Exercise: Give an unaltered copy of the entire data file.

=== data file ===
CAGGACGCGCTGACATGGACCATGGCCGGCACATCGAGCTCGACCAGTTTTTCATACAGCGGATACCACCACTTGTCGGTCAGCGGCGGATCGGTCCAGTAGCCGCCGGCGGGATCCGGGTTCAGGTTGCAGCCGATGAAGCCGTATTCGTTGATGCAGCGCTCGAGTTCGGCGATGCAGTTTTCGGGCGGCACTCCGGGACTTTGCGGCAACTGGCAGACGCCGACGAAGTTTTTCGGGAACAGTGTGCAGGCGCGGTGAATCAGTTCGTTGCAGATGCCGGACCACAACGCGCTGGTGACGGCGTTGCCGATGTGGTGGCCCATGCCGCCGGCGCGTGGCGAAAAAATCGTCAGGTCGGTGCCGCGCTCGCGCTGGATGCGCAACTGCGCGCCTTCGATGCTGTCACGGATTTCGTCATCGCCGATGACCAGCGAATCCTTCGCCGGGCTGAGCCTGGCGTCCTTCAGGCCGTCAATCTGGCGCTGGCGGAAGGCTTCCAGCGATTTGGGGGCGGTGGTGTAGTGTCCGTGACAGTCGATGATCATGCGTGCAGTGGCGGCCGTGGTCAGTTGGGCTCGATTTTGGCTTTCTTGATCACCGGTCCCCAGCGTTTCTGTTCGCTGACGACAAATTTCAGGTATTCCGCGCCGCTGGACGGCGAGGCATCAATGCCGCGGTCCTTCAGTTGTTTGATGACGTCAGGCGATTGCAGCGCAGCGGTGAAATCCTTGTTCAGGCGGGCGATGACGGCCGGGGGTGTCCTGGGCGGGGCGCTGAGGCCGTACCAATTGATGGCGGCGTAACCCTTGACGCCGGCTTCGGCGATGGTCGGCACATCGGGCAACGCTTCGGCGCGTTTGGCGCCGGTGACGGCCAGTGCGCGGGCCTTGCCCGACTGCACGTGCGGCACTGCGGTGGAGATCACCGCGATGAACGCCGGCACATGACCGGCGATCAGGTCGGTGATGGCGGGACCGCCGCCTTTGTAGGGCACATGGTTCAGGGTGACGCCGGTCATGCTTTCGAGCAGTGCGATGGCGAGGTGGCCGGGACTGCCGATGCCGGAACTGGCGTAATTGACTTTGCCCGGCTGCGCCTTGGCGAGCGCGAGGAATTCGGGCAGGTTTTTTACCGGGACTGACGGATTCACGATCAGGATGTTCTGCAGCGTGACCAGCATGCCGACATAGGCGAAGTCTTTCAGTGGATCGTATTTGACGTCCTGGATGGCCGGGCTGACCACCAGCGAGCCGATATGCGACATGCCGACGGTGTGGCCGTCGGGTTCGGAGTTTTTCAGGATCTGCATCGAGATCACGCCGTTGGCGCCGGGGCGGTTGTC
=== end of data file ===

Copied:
CAGGACGCGCTGACATGGACCATGGCCGGCACATCGAGCTCGACCAGTTTTTCATACAGCGGATACCACCACTTGTCGGTCAGCGGCGGATCGGTCCAGTAGCCGCCGGCGGGATCCGGGTTCAGGTTGCAGCCGATGAAGCCGTATTCGTTGATGCAGCGCTCGAGTTCGGCGATGCAGTTTTCGGGCGGCACTCCGGGACTTTGCGGCAACTGGCAGACGCCGACGAAGTTTTTCGGGAACAGTGTGCAGGCGCGGTGAATCAGTTCGTTGCAGATGCCGGACCACAACGCGCTGGTGACGGCGTTGCCGATGTGGTGGCCCATGCCGCCGGCGCGTGGCGAAAAAATCGTCAGGTCGGTGCCGCGCTCGCGCTGGATGCGCAACTGCGCGCCTTCGATGCTGTCACGGATTTCGTCATCGCCGATGACCAGCGAATCCTTCGCCGGGCTGAGCCTGGCGTCCTTCAGGCCGTCAATCTGGCGCTGGCGGAAGGCTTCCAGCGATTTGGGGGCGGTGGTGTAGTGTCCGTGACAGTCGATGATCATGCGTGCAGTGGCGGCCGTGGTCAGTTGGGCTCGATTTTGGCTTTCTTGATCACCGGTCCCCAGCGTTTCTGTTCGCTGACGACAAATTTCAGGTATTCCGCGCCGCTGGACGGCGAGGCATCAATGCCGCGGTCCTTCAGTTGTTTGATGACGTCAGGCGATTGCAGCGCAGCGGTGAAATCCTTGTTCAGGCGGGCGATGACGGCCGGGGGTGTCCTGGGCGGGGCGCTGAGGCCGTACCAATTGATGGCGGCGTAACCCTTGACGCCGGCTTCGGCGATGGTCGGCACATCGGGCAACGCTTCGGCGCGTTTGGCGCCGGTGACGGCCAGTGCGCGGGCCTTGCCCGACTGCACGTGCGGCACTGCGGTGGAGATCACCGCGATGAACGCCGGCACATGACCGGCGATCAGGTCGGTGATGGCGGGACCGCCGCCTTTGTAGGGCACATGGTTCAGGGTGACGCCGGTCATGCTTTCGAGCAGTGCGATGGCGAGGTGGCCGGGACTGCCGATGCCGGAACTGGCGTAATTGACTTTGCCCGGCTGCGCCTTGGCGAGCGCGAGGAATTCGGGCAGGTTTTTTACCGGGACTGACGGATTCACGATCAGGATGTTCTGCAGCGTGACCAGCATGCCGACATAGGCGAAGTCTTTCAGTGGATCGTATTTGACGTCCTGGATGGCCGGGCTGACCACCAGCGAGCCGATATGCGACATGCCGACGGTGTGGCCGTCGGGTTCGGAGTTTTTCAGGATCTGCATCGAGATCACGCCGTTGGCGCCGGGGCGGTTGTC